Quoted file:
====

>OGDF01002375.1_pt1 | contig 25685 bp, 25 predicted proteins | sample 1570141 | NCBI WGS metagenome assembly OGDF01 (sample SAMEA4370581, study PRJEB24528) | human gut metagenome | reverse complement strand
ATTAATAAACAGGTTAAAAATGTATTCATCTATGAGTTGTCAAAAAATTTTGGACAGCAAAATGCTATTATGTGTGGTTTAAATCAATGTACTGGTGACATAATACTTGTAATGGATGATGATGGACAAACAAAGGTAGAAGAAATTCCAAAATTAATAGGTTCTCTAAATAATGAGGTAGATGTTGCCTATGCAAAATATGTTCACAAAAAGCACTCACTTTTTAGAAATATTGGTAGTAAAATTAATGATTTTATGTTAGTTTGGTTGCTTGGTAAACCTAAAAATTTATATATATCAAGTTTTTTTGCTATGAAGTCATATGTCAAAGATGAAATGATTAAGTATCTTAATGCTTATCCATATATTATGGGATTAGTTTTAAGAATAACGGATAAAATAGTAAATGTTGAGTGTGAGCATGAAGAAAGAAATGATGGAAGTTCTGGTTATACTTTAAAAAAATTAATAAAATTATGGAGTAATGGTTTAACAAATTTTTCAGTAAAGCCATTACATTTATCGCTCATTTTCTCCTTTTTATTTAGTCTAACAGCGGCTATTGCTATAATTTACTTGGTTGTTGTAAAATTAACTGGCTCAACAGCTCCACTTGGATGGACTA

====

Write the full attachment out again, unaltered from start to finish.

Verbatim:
>OGDF01002375.1_pt1 | contig 25685 bp, 25 predicted proteins | sample 1570141 | NCBI WGS metagenome assembly OGDF01 (sample SAMEA4370581, study PRJEB24528) | human gut metagenome | reverse complement strand
ATTAATAAACAGGTTAAAAATGTATTCATCTATGAGTTGTCAAAAAATTTTGGACAGCAAAATGCTATTATGTGTGGTTTAAATCAATGTACTGGTGACATAATACTTGTAATGGATGATGATGGACAAACAAAGGTAGAAGAAATTCCAAAATTAATAGGTTCTCTAAATAATGAGGTAGATGTTGCCTATGCAAAATATGTTCACAAAAAGCACTCACTTTTTAGAAATATTGGTAGTAAAATTAATGATTTTATGTTAGTTTGGTTGCTTGGTAAACCTAAAAATTTATATATATCAAGTTTTTTTGCTATGAAGTCATATGTCAAAGATGAAATGATTAAGTATCTTAATGCTTATCCATATATTATGGGATTAGTTTTAAGAATAACGGATAAAATAGTAAATGTTGAGTGTGAGCATGAAGAAAGAAATGATGGAAGTTCTGGTTATACTTTAAAAAAATTAATAAAATTATGGAGTAATGGTTTAACAAATTTTTCAGTAAAGCCATTACATTTATCGCTCATTTTCTCCTTTTTATTTAGTCTAACAGCGGCTATTGCTATAATTTACTTGGTTGTTGTAAAATTAACTGGCTCAACAGCTCCACTTGGATGGACTA